Android Warning: These Malicious Apps Have Recorded Over 1 Million Downloads From Google Play

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Google has removed a series of apps downloaded by more than one million Android users from the Google Play Store that infected smartphones with malware and bombarded devices with malicious pop-up ads.

The malware has been detailed by cybersecurity researchers Malwarebytes. The apps were still available for download for several days after the research was published, but have now been removed.

“The apps identified in the report are no longer available on Google Play and the developer has been banned,” a Google spokesperson said in response to ZDNET.

However, although the apps are no longer available for download, users who have already installed the apps will still be infected with malware unless they uninstall them manually.

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The four apps identified as malicious came from a developer called Mobile apps Group and were called ‘Bluetooth Auto Connect’, ‘Bluetooth App Sender’, ‘Mobile transfer: smart switch’ and ‘Driver: Bluetooth, Wi-Fi, USB’ .

The Bluetooth Auto Connect app alone has had over a million downloads and was originally uploaded to Google Play two years ago.

According to the researchers, the apps demonstrate no malicious intent for at least two days after initial installation. And the malware doesn’t just immediately bombard victims with malicious pop-ups and links after the activity begins. First, after displaying the initial pop-up window, the malware is instructed to wait two hours before displaying the next advertisement.

After this initial delay, the app repeatedly opens tabs in Google Chrome to display ad links, which attempt to generate clicks to generate revenue.

The victim doesn’t even have to actively use their phone for the pop-ups to appear – the links can be opened in the background. This intrusive activity has led Malwarebytes to classify the malware as a Trojan rather than adware.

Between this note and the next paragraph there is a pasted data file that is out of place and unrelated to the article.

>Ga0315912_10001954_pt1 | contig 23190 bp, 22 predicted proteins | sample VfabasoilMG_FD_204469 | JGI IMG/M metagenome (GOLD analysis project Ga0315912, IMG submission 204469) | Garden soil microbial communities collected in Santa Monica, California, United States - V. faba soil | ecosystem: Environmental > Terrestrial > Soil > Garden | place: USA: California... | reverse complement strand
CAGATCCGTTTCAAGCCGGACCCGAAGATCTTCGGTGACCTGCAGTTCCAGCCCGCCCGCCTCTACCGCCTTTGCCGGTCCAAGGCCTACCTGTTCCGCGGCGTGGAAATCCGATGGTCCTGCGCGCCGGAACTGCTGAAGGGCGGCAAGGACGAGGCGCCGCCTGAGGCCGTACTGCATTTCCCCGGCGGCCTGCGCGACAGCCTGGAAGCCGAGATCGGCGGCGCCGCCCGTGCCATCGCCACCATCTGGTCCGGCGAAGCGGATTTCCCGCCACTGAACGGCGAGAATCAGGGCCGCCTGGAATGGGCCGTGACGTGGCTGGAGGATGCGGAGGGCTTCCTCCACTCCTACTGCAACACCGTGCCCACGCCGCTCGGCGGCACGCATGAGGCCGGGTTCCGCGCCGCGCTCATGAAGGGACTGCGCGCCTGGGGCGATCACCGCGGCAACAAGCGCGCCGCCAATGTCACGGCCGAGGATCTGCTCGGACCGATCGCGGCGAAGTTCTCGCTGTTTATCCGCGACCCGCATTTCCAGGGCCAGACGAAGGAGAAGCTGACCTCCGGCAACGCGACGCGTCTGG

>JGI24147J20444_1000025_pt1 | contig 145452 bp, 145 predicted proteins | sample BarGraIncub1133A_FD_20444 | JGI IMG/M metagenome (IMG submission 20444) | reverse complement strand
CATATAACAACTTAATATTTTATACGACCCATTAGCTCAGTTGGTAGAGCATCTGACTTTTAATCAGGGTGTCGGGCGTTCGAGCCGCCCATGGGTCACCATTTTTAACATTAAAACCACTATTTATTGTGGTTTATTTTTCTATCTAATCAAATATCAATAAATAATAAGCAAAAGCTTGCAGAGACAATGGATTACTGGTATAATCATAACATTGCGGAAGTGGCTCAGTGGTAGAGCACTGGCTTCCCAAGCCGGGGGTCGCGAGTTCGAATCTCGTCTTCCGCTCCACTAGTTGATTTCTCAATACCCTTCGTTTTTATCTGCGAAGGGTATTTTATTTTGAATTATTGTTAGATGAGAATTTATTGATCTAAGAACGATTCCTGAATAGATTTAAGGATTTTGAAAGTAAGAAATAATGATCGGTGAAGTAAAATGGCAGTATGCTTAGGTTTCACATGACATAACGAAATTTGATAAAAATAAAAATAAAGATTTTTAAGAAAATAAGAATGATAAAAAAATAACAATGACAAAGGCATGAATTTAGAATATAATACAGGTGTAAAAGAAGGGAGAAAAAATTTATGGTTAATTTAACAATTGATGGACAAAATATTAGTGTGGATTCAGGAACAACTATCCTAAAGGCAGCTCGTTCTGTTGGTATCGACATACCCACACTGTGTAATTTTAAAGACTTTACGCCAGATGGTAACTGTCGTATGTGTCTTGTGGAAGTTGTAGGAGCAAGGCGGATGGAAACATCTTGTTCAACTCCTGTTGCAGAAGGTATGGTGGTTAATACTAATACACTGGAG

“The aggressiveness of the pop-ups – I once opened my test phone to fifteen open tabs in Chrome after just a few hours – and the heavy obfuscation is what led us to classify it as a Trojan” , said Nathan Collier, a malware intelligence analyst. to Malwarebytes told ZDNET, which warned that the malware could become more dangerous in the future.

“We believe that given enough time, phishing sites would also redirect to sites that encourage people to enter personal information.”

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According to the researchers, this is not even the first time that Bluetooth Auto Connect or the other apps linked to the developer have shown malicious activity. But some of the updates made to the app in the two years since its first release have kept it “clean” for periods.

“It looks like they were allowed to stay after uploading clean builds. This latest build uses heavy obfuscation to evade detection,” Collier said.

Users who have downloaded the app are recommended to uninstall it to remove malware from their Android device – and while Google Play is the safest place to download Android apps, be aware of what they are downloading .

Some users noticed the malicious behavior and complained about pop-ups in one-star reviews on the Google Play Store. Paying attention to this type of information could help you avoid downloading malicious applications. ZDNET has attempted to contact the developers for comment.


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